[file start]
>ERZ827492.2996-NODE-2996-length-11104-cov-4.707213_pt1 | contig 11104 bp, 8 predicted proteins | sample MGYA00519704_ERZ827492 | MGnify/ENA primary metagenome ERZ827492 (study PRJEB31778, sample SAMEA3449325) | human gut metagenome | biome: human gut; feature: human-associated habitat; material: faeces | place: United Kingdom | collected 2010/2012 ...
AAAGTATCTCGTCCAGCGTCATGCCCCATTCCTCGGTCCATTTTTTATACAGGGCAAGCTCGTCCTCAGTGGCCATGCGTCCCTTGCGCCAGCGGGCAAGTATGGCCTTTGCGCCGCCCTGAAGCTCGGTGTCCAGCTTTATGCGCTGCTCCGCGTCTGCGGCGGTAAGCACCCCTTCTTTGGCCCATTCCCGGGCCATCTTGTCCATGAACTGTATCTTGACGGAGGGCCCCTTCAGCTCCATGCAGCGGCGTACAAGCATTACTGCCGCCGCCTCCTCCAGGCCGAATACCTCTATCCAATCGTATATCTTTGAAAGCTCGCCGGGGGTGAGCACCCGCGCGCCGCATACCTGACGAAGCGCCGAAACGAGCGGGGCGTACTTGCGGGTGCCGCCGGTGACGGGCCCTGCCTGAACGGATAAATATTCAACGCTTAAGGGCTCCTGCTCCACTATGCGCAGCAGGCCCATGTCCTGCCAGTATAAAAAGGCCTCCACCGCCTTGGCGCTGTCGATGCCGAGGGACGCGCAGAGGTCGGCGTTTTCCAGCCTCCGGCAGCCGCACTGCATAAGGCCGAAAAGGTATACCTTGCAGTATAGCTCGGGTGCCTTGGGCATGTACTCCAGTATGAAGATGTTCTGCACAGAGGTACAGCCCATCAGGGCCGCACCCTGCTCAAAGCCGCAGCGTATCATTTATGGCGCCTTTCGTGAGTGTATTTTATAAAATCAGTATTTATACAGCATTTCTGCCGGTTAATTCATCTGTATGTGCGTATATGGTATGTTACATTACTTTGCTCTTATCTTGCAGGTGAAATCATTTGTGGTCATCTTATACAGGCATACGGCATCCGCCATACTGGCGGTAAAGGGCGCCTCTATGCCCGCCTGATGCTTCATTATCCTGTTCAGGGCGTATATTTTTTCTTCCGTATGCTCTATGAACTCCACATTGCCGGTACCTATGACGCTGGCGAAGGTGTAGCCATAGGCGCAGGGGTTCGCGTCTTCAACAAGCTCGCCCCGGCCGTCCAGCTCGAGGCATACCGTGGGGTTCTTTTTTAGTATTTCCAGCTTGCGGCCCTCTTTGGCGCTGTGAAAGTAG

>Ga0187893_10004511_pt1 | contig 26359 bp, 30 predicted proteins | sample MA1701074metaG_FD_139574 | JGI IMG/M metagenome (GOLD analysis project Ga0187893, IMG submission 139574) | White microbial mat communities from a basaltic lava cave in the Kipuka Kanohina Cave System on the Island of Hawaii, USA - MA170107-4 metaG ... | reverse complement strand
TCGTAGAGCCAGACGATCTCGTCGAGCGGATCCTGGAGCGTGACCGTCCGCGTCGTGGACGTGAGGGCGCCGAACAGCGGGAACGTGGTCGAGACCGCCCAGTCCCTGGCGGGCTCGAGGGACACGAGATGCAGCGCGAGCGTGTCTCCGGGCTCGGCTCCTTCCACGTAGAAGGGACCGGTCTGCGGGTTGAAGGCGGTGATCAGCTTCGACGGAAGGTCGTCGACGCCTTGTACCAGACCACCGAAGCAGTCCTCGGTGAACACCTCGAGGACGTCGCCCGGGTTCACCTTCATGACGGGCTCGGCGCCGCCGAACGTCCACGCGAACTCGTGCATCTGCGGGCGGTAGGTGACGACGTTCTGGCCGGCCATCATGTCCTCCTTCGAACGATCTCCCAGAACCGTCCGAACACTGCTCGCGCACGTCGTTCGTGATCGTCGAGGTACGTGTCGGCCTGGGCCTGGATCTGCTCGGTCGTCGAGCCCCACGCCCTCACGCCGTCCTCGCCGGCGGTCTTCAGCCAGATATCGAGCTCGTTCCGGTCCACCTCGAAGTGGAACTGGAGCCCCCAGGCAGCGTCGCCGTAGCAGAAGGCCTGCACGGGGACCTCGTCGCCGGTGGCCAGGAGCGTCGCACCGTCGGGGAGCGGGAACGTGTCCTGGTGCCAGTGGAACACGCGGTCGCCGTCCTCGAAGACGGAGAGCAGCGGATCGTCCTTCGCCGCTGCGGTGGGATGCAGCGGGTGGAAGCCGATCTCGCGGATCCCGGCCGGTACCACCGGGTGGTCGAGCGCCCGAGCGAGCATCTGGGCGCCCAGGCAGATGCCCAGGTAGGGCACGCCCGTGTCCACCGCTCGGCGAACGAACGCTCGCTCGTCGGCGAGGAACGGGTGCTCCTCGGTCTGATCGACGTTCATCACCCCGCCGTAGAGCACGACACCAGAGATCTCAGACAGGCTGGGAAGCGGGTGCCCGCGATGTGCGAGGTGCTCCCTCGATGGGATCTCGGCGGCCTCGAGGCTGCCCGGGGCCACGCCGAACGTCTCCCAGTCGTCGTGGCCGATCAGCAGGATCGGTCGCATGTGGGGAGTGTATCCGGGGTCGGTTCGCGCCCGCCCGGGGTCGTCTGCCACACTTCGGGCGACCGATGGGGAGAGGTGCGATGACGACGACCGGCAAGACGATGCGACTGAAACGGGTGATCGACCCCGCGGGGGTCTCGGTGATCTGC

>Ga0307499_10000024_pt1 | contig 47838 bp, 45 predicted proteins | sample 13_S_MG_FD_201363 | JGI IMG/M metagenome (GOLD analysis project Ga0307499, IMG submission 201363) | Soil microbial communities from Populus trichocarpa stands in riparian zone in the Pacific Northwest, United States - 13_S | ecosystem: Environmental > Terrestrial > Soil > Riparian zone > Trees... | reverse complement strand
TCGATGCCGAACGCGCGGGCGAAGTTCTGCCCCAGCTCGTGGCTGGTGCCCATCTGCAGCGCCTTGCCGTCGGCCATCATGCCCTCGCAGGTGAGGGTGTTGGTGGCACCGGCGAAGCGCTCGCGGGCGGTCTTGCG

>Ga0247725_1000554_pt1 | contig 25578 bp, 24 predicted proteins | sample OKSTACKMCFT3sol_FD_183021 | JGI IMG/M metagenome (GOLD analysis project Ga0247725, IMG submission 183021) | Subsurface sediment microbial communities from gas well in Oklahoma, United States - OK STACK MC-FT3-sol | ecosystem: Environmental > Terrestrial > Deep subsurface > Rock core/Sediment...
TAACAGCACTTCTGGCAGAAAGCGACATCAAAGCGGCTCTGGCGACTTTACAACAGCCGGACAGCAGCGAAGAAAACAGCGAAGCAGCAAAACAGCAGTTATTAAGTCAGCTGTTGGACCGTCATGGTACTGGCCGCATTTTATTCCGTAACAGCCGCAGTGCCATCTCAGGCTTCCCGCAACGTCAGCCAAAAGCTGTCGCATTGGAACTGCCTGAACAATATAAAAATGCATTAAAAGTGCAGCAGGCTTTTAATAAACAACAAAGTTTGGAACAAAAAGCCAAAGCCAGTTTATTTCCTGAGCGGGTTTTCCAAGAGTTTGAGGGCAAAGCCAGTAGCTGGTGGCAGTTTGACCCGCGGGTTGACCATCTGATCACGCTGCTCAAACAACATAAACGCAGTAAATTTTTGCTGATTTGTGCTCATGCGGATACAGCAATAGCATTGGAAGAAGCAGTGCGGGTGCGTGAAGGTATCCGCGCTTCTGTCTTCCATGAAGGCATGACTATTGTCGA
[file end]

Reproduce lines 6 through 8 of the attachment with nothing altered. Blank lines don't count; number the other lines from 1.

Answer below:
TCGATGCCGAACGCGCGGGCGAAGTTCTGCCCCAGCTCGTGGCTGGTGCCCATCTGCAGCGCCTTGCCGTCGGCCATCATGCCCTCGCAGGTGAGGGTGTTGGTGGCACCGGCGAAGCGCTCGCGGGCGGTCTTGCG

>Ga0247725_1000554_pt1 | contig 25578 bp, 24 predicted proteins | sample OKSTACKMCFT3sol_FD_183021 | JGI IMG/M metagenome (GOLD analysis project Ga0247725, IMG submission 183021) | Subsurface sediment microbial communities from gas well in Oklahoma, United States - OK STACK MC-FT3-sol | ecosystem: Environmental > Terrestrial > Deep subsurface > Rock core/Sediment...
TAACAGCACTTCTGGCAGAAAGCGACATCAAAGCGGCTCTGGCGACTTTACAACAGCCGGACAGCAGCGAAGAAAACAGCGAAGCAGCAAAACAGCAGTTATTAAGTCAGCTGTTGGACCGTCATGGTACTGGCCGCATTTTATTCCGTAACAGCCGCAGTGCCATCTCAGGCTTCCCGCAACGTCAGCCAAAAGCTGTCGCATTGGAACTGCCTGAACAATATAAAAATGCATTAAAAGTGCAGCAGGCTTTTAATAAACAACAAAGTTTGGAACAAAAAGCCAAAGCCAGTTTATTTCCTGAGCGGGTTTTCCAAGAGTTTGAGGGCAAAGCCAGTAGCTGGTGGCAGTTTGACCCGCGGGTTGACCATCTGATCACGCTGCTCAAACAACATAAACGCAGTAAATTTTTGCTGATTTGTGCTCATGCGGATACAGCAATAGCATTGGAAGAAGCAGTGCGGGTGCGTGAAGGTATCCGCGCTTCTGTCTTCCATGAAGGCATGACTATTGTCGA